COLUMN: NFL Combine generally overrated
I’m about as hardcore of a sports fanatic as you’re going to find. I love sports — the passion, the action and the excitement — pretty much everything about them.
However, there is one event that really gets under my skin when I hear people talk about everything that comes as a result of this one event.
Of course, I’m talking about the NFL Combine.
In my humble opinion, the NFL Combine is the most over-analyzed, overrated event in all of sports.
A couple hundred college players who have aspirations of making it in the bright lights of the National Football League descend on Indianapolis for several days of running through drills, taking tests and doing hours of interviews with NFL executives and scouts.
Now, don’t get me wrong — the combine is a great tool for scouts to see players and figure out who is worth drafting.
Former Sooners have benefitted greatly from showcasing their talents on such a scrutinized stage. Running back DeMarco Murray ran a 4.41 in the 40-yard dash and defensive tackle Adrian Taylor, despite still recovering from an ankle injury suffered against Texas Tech Nov. 13, posted 34 reps on the bench press, third highest among the defensive tackles.
Safety Quinton Carter and defensive end Jeremy Beal also had solid workouts, and while they didn’t wow anyone, they reaffirmed what most scouts have thought about them all along.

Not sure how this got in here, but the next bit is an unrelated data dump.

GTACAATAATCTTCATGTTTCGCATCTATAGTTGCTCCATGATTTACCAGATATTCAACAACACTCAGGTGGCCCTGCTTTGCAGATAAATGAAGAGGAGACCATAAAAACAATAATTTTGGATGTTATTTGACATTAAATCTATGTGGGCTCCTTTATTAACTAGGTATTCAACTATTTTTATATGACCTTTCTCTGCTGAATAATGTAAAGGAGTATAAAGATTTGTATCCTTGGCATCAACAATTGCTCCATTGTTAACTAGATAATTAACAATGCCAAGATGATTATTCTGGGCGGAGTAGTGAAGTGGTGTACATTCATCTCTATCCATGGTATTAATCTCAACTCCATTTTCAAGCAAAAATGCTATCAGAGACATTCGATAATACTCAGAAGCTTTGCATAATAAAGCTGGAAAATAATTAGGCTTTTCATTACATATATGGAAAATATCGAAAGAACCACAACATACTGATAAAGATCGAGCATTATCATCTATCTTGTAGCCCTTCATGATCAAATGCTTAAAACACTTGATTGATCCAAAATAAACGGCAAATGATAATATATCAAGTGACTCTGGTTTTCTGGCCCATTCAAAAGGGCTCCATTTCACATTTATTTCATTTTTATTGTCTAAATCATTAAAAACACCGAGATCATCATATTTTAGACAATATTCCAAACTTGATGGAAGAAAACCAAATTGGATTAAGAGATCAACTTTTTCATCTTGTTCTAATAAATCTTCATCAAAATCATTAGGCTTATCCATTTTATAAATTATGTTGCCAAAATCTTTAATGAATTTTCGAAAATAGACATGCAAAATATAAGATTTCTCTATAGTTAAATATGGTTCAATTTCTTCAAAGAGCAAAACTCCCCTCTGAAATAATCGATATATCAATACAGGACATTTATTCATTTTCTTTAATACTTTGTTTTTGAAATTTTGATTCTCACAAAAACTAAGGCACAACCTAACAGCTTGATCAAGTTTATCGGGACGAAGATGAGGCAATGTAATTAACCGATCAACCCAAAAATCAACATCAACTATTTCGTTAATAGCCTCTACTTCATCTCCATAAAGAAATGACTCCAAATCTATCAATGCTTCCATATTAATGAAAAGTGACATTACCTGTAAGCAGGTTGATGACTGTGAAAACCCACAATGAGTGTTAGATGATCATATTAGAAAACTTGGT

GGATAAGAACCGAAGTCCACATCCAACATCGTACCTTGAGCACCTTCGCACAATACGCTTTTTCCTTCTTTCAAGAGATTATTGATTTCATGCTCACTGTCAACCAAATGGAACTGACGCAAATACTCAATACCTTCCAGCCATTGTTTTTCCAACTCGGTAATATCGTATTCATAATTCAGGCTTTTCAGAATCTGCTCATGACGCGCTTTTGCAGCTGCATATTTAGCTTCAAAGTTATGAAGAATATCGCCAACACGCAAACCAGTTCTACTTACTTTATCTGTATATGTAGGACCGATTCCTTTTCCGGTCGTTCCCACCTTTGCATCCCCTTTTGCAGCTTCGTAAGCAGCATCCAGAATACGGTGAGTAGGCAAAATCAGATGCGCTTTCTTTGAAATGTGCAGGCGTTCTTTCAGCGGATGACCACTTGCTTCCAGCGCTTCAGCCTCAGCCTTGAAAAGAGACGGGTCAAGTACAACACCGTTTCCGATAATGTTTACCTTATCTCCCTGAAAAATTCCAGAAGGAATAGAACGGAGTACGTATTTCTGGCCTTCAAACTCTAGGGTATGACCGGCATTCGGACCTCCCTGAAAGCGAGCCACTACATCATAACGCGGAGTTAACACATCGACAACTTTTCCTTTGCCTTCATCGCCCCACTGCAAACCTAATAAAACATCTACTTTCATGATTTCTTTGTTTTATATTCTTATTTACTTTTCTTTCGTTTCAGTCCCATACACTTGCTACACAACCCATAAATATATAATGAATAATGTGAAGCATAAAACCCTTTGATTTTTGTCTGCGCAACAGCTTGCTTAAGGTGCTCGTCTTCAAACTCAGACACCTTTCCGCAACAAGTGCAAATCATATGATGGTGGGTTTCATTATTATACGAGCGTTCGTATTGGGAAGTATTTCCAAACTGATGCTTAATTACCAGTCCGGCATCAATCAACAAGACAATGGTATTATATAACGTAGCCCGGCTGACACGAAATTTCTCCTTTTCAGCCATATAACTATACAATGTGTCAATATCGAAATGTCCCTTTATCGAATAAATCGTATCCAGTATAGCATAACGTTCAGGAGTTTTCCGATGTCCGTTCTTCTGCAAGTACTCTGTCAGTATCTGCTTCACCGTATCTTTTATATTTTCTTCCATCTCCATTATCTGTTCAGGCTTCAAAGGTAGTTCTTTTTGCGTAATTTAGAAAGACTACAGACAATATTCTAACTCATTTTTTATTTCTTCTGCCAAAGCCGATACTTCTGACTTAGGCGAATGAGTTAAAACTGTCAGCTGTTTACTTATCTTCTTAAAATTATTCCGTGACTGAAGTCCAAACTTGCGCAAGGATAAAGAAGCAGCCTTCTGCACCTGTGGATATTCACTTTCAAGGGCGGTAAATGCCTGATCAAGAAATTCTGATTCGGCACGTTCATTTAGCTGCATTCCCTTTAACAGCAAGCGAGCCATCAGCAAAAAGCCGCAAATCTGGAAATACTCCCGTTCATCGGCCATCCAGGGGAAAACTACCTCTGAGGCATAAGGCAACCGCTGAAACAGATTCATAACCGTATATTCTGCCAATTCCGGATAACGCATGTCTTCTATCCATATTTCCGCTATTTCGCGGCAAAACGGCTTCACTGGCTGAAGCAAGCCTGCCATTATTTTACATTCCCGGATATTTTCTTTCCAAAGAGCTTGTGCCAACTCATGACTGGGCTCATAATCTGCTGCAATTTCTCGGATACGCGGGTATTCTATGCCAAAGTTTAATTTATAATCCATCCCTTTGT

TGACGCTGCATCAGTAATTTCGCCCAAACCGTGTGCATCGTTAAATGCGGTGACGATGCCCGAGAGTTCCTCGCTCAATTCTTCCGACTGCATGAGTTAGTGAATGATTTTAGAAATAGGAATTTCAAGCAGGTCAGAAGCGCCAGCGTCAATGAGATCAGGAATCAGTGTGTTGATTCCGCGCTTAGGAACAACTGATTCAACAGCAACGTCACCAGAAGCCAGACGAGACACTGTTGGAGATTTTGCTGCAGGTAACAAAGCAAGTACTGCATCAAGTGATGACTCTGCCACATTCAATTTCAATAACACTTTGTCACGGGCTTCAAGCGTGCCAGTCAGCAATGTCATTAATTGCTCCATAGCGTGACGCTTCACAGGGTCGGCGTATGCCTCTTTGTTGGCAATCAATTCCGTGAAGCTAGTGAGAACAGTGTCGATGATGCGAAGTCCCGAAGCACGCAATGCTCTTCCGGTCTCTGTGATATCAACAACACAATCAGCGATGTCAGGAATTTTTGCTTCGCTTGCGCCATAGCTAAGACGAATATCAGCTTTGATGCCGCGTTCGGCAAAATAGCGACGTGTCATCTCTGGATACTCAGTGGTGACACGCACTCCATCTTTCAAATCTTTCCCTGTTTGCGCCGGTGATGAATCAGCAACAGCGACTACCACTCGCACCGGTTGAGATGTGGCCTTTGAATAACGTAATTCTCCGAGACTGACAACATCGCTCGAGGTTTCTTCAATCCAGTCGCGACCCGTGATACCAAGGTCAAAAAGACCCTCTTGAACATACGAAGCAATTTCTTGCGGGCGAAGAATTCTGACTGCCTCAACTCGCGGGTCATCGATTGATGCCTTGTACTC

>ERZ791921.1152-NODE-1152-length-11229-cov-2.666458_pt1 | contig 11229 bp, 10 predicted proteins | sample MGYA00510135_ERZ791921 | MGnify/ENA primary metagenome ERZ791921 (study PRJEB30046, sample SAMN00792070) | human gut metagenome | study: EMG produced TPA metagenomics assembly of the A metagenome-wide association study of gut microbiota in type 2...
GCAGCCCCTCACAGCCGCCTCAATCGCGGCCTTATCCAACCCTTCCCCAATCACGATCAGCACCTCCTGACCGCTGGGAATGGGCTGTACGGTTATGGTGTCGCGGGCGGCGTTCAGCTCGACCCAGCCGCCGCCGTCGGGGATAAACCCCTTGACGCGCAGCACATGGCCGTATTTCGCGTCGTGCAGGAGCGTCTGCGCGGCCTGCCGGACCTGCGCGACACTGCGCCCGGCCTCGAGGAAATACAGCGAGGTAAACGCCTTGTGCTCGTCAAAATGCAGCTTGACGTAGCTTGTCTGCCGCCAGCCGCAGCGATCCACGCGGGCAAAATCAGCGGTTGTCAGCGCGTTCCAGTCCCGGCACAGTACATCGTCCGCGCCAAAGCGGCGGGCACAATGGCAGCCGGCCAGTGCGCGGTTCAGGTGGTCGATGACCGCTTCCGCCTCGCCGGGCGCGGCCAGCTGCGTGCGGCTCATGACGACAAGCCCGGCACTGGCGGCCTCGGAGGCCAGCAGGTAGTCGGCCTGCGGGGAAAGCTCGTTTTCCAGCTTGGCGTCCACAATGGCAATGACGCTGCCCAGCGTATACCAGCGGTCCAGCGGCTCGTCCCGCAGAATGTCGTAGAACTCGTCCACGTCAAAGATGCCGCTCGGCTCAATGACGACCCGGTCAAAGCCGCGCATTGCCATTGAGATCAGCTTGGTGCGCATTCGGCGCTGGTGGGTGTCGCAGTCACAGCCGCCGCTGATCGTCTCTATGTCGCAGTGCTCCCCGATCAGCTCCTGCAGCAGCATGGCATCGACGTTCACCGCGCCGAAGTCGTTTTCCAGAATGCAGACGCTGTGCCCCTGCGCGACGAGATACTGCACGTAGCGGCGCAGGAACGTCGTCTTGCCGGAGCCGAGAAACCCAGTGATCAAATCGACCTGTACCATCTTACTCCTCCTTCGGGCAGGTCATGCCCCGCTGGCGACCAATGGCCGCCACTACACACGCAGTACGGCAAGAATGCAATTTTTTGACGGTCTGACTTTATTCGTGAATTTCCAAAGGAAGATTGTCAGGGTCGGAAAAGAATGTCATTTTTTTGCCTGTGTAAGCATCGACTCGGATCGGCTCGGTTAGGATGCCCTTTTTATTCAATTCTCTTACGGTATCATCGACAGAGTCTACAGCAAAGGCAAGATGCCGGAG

Last year, offensive tackle Trent Williams had a fantastic workout at the combine and it boosted him from a top-15 pick to the No. 4 pick in the draft.
But sometimes individual events get way over-hyped.
For example, let’s look at Darrius Heyward-Bey, a wide receiver for the Oakland Raiders and a benefactor of a great combine workout — and Al Davis’ stupidity as an owner.
Heyward-Bey was a decent receiver at Maryland who chose to forgo his senior year to enter the NFL Draft. A lot of scouts thought he was a good receiver and would definitely be drafted, but most thought he wouldn’t be a high pick.
Then came the combine, where Heyward-Bey posted a 4.25 in the 40-yard dash. Suddenly, everyone was raving about him and what a great pro prospect he was. The Raiders took him at No. 7, ahead of stud receivers Michael Crabtree and Jeremy Maclin.
Heyward-Bey’s career stats? 35 catches for 490 yards and two touchdowns in two seasons’ worth of work.
Crabtree gained 135 more yards in 2009 alone. Oh, and he was in a contract dispute the first five games, so he did so in just 11 games.
Yeah, good call there, Al.
The 40-yard dash is probably the most over-hyped event of all the combine workouts. Of course the fast guys are going to run fast — all they’re wearing is spandex that’s basically just another layer of skin because it’s been designed to be as aerodynamic as possible.
Last time I checked, players wear pads, helmets and about three more layers on Sundays than they do at the combine.
It doesn’t make sense to me to gauge a player by his speed when he’s not dressed for how he will play in a game.
Other players have actually been critiqued because of their combine workouts. ESPN’s Mel Kiper Jr. and Todd McShay bashed former Sooner Gerald McCoy when he only managed 12 reps of 225 pound on the bench press. They questioned his toughness, among other things.
Obviously, they didn’t know McCoy very well.
The combine has its uses, but overall it’s taken too seriously and seen as the end all, be all for NFL prospects.
When did we quit caring about a player’s performance on the field and care more about his play in a sterilized environment?
— Luke McConnell, journalism junior